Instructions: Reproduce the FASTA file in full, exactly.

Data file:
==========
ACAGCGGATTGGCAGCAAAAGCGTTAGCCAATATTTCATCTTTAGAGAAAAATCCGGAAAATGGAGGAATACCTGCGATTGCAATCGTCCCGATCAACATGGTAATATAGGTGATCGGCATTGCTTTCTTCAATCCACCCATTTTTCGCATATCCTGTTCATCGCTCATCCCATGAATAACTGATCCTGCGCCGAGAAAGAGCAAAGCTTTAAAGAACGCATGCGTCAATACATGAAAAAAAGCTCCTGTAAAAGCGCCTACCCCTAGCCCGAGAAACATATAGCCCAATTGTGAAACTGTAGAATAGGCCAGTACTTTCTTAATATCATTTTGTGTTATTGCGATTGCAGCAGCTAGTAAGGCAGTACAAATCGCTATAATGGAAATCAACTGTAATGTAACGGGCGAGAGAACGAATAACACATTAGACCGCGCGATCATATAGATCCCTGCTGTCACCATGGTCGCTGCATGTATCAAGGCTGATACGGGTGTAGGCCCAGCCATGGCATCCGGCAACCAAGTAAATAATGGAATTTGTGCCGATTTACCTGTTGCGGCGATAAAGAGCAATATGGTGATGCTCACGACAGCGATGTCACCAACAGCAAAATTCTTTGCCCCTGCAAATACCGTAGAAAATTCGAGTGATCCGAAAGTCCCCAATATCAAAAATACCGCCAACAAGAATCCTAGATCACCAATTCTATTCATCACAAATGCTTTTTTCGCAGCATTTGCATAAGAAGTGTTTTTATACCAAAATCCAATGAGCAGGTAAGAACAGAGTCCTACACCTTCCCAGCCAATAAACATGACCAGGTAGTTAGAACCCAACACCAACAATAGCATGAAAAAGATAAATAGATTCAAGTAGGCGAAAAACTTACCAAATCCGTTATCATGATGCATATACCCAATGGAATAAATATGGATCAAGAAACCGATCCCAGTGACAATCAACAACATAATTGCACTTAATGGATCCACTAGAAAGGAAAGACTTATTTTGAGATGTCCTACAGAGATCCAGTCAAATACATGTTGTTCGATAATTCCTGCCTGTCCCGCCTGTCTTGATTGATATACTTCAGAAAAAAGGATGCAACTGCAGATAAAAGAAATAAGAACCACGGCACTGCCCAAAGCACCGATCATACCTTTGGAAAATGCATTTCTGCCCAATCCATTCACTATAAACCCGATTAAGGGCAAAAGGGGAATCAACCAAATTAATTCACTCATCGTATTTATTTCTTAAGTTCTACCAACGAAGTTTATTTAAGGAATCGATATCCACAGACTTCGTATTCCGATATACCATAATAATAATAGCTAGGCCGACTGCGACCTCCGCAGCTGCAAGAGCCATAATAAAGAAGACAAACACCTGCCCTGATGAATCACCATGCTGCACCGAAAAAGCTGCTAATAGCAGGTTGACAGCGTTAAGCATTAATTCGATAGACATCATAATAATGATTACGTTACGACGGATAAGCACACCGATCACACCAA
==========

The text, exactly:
ACAGCGGATTGGCAGCAAAAGCGTTAGCCAATATTTCATCTTTAGAGAAAAATCCGGAAAATGGAGGAATACCTGCGATTGCAATCGTCCCGATCAACATGGTAATATAGGTGATCGGCATTGCTTTCTTCAATCCACCCATTTTTCGCATATCCTGTTCATCGCTCATCCCATGAATAACTGATCCTGCGCCGAGAAAGAGCAAAGCTTTAAAGAACGCATGCGTCAATACATGAAAAAAAGCTCCTGTAAAAGCGCCTACCCCTAGCCCGAGAAACATATAGCCCAATTGTGAAACTGTAGAATAGGCCAGTACTTTCTTAATATCATTTTGTGTTATTGCGATTGCAGCAGCTAGTAAGGCAGTACAAATCGCTATAATGGAAATCAACTGTAATGTAACGGGCGAGAGAACGAATAACACATTAGACCGCGCGATCATATAGATCCCTGCTGTCACCATGGTCGCTGCATGTATCAAGGCTGATACGGGTGTAGGCCCAGCCATGGCATCCGGCAACCAAGTAAATAATGGAATTTGTGCCGATTTACCTGTTGCGGCGATAAAGAGCAATATGGTGATGCTCACGACAGCGATGTCACCAACAGCAAAATTCTTTGCCCCTGCAAATACCGTAGAAAATTCGAGTGATCCGAAAGTCCCCAATATCAAAAATACCGCCAACAAGAATCCTAGATCACCAATTCTATTCATCACAAATGCTTTTTTCGCAGCATTTGCATAAGAAGTGTTTTTATACCAAAATCCAATGAGCAGGTAAGAACAGAGTCCTACACCTTCCCAGCCAATAAACATGACCAGGTAGTTAGAACCCAACACCAACAATAGCATGAAAAAGATAAATAGATTCAAGTAGGCGAAAAACTTACCAAATCCGTTATCATGATGCATATACCCAATGGAATAAATATGGATCAAGAAACCGATCCCAGTGACAATCAACAACATAATTGCACTTAATGGATCCACTAGAAAGGAAAGACTTATTTTGAGATGTCCTACAGAGATCCAGTCAAATACATGTTGTTCGATAATTCCTGCCTGTCCCGCCTGTCTTGATTGATATACTTCAGAAAAAAGGATGCAACTGCAGATAAAAGAAATAAGAACCACGGCACTGCCCAAAGCACCGATCATACCTTTGGAAAATGCATTTCTGCCCAATCCATTCACTATAAACCCGATTAAGGGCAAAAGGGGAATCAACCAAATTAATTCACTCATCGTATTTATTTCTTAAGTTCTACCAACGAAGTTTATTTAAGGAATCGATATCCACAGACTTCGTATTCCGATATACCATAATAATAATAGCTAGGCCGACTGCGACCTCCGCAGCTGCAAGAGCCATAATAAAGAAGACAAACACCTGCCCTGATGAATCACCATGCTGCACCGAAAAAGCTGCTAATAGCAGGTTGACAGCGTTAAGCATTAATTCGATAGACATCATAATAATGATTACGTTACGACGGATAAGCACACCGATCACACCAA